*Feb 9, 2013: Codes have been updated for igraph v0.6, R2.15. Let's say you have an edgelist with associated values, like this:
This is actually the same data as the weighted adjacency matrix on a different page. If this network is undirected, then it doesn't matter which vertex is in the 'V1' versus 'V2' columns. However, if the network is directed, then the convention is that the edge goes FROM V1 TO V2. Also note that each V1>V2 combo need to be unique. If you have a separate weight for V2>V1 (e.g. 23871>58009 is 1 but 58009>23871 is 3), that's ok. However, if you have two rows that have the same V1>V2 combo (e.g., 23871>58009 is 1, and later there is another row that is 23871>58009 = 3), this will be a problem. So, you either have to sumup the weights of all duplicate vertex sets before hand, or you need to have each interaction as separate rows (see below). You could, of course, write your own codes to convert whatever format you have to an adjacency matrix to avoid these subtle complications. The above data is available as a .csv file below ('el.with.weights.csv'). Converting this data into an network is pretty easy. Just remember that if your vertex IDs are numbers like mine, you need to designate them as characters or else igraph/statnet will get confused. I'll use igraph for this example. Basically all you need to do is create a network using the first two columns using the graph.edgelist() function. Then, you add in the edge weights (third column) to this network: el=read.csv(file.choose()) # read the 'el.with.weights.csv' file el[,1]=as.character(el[,1]) #Because
the vertex IDs in this dataset are numbers, we make sure igraph knows
these should be treated as characters. Otherwise, it'll create problems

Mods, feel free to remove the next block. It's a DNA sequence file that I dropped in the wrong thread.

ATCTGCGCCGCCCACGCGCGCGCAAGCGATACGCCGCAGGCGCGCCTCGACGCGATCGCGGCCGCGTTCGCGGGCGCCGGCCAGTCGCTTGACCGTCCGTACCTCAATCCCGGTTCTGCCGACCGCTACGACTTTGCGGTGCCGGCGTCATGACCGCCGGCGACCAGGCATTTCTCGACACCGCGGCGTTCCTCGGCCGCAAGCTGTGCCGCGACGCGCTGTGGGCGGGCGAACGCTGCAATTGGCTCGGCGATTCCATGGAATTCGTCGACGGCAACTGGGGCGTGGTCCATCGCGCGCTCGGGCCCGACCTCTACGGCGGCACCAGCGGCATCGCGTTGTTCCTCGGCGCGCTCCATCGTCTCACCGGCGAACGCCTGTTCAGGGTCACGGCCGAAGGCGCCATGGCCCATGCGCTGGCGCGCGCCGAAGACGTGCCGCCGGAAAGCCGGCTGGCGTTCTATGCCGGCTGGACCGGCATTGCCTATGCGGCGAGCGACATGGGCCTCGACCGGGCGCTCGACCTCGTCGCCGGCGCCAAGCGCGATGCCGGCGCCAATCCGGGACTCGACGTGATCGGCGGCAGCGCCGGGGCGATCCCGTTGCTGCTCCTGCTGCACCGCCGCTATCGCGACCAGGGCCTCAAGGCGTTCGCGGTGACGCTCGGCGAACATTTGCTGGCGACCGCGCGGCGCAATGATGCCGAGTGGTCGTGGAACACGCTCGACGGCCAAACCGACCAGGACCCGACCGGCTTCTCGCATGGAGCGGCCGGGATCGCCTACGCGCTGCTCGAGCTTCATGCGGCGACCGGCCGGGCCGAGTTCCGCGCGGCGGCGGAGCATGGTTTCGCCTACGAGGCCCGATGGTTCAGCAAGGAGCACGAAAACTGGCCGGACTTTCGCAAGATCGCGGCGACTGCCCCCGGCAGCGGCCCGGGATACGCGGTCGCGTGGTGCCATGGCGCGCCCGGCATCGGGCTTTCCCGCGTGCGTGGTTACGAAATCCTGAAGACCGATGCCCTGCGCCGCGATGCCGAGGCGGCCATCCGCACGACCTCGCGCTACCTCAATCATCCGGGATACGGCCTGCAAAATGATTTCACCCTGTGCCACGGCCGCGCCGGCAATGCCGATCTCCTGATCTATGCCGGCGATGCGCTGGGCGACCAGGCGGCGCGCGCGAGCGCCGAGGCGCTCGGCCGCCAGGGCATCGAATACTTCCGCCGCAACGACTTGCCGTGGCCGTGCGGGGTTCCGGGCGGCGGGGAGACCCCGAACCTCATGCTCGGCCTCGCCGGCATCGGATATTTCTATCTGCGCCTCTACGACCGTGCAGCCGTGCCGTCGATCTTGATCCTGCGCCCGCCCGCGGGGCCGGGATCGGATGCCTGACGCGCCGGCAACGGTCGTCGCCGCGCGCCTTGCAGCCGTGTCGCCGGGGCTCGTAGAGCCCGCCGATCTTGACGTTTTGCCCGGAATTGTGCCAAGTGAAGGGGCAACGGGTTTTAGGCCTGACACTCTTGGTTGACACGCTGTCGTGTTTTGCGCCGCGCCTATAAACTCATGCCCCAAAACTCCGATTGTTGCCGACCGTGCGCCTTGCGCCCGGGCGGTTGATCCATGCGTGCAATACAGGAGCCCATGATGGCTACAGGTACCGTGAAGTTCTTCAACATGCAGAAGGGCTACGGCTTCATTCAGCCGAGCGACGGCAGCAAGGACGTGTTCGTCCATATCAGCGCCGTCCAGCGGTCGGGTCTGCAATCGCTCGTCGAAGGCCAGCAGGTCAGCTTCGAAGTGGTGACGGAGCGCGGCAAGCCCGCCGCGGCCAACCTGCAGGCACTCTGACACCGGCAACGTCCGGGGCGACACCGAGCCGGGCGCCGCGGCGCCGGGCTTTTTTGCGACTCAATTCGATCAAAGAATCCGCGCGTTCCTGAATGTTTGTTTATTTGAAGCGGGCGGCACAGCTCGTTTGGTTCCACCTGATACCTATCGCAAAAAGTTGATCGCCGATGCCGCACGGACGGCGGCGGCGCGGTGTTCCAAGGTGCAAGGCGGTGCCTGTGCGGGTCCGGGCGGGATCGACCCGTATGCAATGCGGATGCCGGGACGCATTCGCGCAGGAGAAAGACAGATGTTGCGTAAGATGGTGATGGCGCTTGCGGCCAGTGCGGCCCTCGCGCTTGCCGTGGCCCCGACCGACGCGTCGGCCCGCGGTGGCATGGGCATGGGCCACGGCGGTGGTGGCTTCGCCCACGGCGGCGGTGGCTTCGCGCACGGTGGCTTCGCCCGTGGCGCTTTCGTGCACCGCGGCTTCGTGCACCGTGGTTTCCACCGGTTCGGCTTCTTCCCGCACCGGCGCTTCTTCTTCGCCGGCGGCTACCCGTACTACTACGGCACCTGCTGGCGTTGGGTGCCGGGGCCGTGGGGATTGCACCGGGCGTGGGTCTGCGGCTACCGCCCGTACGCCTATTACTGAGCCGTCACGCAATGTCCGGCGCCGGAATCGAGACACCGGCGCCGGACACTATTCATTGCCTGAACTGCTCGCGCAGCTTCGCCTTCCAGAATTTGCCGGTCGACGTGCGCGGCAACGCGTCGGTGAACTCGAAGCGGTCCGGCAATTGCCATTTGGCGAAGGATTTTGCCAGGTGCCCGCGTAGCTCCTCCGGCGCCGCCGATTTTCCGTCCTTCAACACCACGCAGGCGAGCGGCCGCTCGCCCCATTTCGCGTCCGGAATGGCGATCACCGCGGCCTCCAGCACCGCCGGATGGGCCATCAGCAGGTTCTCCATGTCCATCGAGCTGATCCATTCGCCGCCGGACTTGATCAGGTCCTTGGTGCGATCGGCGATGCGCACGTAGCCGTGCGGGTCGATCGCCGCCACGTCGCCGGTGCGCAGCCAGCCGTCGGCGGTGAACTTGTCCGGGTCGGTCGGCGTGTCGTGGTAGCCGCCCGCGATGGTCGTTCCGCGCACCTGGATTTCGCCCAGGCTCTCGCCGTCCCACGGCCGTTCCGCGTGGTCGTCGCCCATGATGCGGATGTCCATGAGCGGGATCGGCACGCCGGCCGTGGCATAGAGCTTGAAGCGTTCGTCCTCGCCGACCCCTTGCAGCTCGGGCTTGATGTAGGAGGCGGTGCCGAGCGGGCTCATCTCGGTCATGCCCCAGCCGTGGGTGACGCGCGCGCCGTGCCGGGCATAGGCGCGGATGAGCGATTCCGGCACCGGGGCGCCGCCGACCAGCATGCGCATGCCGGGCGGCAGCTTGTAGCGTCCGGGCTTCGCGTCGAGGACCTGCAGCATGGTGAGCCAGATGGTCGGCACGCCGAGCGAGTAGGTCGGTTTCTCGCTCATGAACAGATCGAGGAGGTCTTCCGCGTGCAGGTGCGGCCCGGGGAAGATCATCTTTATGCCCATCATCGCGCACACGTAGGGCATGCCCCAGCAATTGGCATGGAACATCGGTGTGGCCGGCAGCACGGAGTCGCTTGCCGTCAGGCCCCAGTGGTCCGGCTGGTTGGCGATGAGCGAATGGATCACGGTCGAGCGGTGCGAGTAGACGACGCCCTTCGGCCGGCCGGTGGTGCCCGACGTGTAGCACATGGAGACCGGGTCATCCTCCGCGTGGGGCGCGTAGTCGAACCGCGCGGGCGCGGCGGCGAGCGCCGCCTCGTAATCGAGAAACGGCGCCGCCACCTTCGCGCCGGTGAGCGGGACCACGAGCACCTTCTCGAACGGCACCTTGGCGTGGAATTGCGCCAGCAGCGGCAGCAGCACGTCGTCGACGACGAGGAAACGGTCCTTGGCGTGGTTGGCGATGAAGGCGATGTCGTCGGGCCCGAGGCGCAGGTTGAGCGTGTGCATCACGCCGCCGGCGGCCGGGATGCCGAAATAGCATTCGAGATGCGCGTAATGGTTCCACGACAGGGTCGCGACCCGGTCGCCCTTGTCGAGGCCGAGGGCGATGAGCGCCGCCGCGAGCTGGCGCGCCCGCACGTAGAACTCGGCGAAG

(see page on data import) el[,2]=as.character(el[,2]) el=as.matrix(el) #igraph needs the edgelist to be in matrix format g=graph.edgelist(el[,1:2]) #We first greate a network from the first two columns, which has the list of vertices E(g)$weight=as.numeric(el[,3]) #We then add the edge weights to this network by assigning an edge attribute called 'weight'. **OR, a much easier way to import a weighted edgelist is to just use the graph.data.frame() function: el=read.csv(file.choose()) # read the 'el.with.weights.csv' file g2=graph.data.frame(el) ... because the third column is called "weight", this function adds an edge attribute called "weight" when creating the graph. You can have additional edge attributes as the 4th, 5th, etc. columns. Note that the default for graph.edgelist() is to create a directed network, so the plot will look like this: plot(g,layout=layout.fruchterman.reingold,edge.width=E(g)$weight/2) To get the weighted adjacency matrix from the network: adj=get.adjacency(g,attr='weight') #attr='weight' makes sure that the weights are shown in the adjacency matrix. adj > adj This is the "sparse" display of the adjacency matrix. Zeros are displayed as periods so that you can visually pick out the nonzero values. If you don't like this, you can use: adj=get.adjacency(g,attr='weight',sparse=FALSE) adj > adj 23732 23871 58098 23778 23824 58009 58256 23732 0 1 10 0 0 0 0 23871 0 0 5 15 0 1 0 58098 0 0 0 1 0 0 0 23778 8 0 0 0 1 0 0 23824 0 0 0 0 0 0 0 58009 0 0 7 0 0 0 0 58256 0 0 1 0 0 0 0 If you want the undirected network, then you simply use g=graph.edgelist(el[,1:2],directed=FALSE) when importing the data, and the rest is the same, like so: el=read.csv(file.choose()) # read the 'el.with.weights.csv' file el[,1]=as.character(el[,1]) el[,2]=as.character(el[,2]) el=as.matrix(el) g=graph.edgelist(el[,1:2],directed=FALSE) E(g)$weight=as.numeric(el[,3]) Then, the adjacency matrix you get from the network should be the same as those presented in the 'plotting weighted network' page (albeit with different ordering of vertex IDs).

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